Fifty-nine percent of girls and young women aged 13-21 said in 2014 that they had faced some form of sexual harassment at school or college in the past year
Grayson Perry says that our current, limited gender roles offer us a ‘seductive, familiar and easy-to-assemble package’. This means that for a young person who wishes to live outside of these roles, the impact on their sense of self and mental health can be hugely damaging.

They can face sexist/sexual/homophobic/transphobic bullying, harassment or violence. Young, transgender people’s mental health in particular is significantly undermined by transphobic victimisation, and they are also disproportionately affected by depression, anxiety, self-harm and suicide.

However, even if you are not transgender, there are clear gendered patterns within eating disorders, depression and anxiety, inter-relationship violence and suicide.

Ultimately, no one is benefiting from these rigid gender roles.

What do we need to do to overcome this?

We need to encourage young people to explore the construction and maintenance of limited gender roles in our culture.

This will involve helping them understand the damaging effects that gender roles can have on their lives, particularly when, as we are finding in our own workshops, many young people feel that they are completely immune to, or unaware of, these effects.

If we don’t help them question this belief then these gender roles will remain unchallenged, making them far more dangerous.

We also need to help young people understand that gender roles are not a set of rules, and that therefore we do have the ability to create and live something else.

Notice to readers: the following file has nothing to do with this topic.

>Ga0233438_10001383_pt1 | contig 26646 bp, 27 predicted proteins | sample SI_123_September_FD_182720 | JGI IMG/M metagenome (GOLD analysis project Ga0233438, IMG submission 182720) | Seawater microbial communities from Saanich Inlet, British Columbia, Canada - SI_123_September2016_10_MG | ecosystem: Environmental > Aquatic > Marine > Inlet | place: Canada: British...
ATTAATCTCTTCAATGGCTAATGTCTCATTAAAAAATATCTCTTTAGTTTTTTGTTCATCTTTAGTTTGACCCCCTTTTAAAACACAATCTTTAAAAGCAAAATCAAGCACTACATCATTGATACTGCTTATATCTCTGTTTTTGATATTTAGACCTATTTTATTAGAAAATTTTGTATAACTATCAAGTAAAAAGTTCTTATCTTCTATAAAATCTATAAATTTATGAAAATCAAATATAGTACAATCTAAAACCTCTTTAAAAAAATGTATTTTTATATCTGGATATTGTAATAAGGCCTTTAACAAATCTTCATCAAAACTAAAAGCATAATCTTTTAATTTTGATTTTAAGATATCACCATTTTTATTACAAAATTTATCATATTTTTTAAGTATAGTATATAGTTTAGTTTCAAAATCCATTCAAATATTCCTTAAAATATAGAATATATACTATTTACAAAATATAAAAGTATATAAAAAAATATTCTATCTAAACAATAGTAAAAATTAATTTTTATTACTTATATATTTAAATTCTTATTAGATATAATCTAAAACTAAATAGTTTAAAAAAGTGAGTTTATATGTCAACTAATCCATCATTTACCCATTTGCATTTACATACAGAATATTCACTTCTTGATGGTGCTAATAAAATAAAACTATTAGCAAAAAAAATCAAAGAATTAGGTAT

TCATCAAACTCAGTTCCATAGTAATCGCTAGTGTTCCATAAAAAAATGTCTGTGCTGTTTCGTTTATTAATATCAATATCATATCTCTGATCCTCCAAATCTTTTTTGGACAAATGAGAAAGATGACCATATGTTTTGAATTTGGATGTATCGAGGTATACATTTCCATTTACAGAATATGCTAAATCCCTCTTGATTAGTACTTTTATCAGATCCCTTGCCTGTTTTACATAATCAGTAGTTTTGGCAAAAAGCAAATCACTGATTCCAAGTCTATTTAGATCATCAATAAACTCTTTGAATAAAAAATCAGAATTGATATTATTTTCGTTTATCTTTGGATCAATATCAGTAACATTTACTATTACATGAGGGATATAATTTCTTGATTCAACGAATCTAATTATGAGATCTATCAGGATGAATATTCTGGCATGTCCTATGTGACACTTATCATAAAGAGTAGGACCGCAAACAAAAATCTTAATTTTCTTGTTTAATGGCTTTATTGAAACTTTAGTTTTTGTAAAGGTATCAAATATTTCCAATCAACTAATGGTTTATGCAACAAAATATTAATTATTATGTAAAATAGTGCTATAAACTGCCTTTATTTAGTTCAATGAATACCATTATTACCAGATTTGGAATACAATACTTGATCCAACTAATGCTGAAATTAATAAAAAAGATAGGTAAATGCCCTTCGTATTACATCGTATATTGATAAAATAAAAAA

In helping to unite young people in ways that will develop empathy and compassion towards others we will help them recognise the similarities between them and celebrate their differences.

This, in turn, will reduce and put a stop to sexist bullying and harassment for young people once and for all.

Six actions to overcome gender-based barriers

1.Help them to develop a critical eye on the construction and maintenance of gender roles in media and culture
2.Explore with them how gender intersects with race, class, sexuality and whether you are transgender or disabled to create different forms of oppression
3.Develop shame-resilience amongst young people that will protect them against the forces that pressure them to conform to gender roles
4.Help them develop a sense of self that provides genuine alternatives to current gender roles and connects them to current exciting and empowering role models in our culture
5.Ensure schools have clear reporting procedures and policies on sexist bullying and harassment in school, which is communicated clearly to staff and students
6.Ensure school staff are offered adequate training and guidance so they are informed and confident enough to talk sensitively about gender-based barriers for young people

Natalie Bennett is a coordinator and facilitator and one of the original founding members of TIGER (Teaching Individuals Gender Equality & Respect) a Bristol-based not-for-profit cooperative that runs workshops for schools to overcome gender-based barriers for young people. Its aim is to improve mental health and wellbeing and provide a space for young people to explore their identity.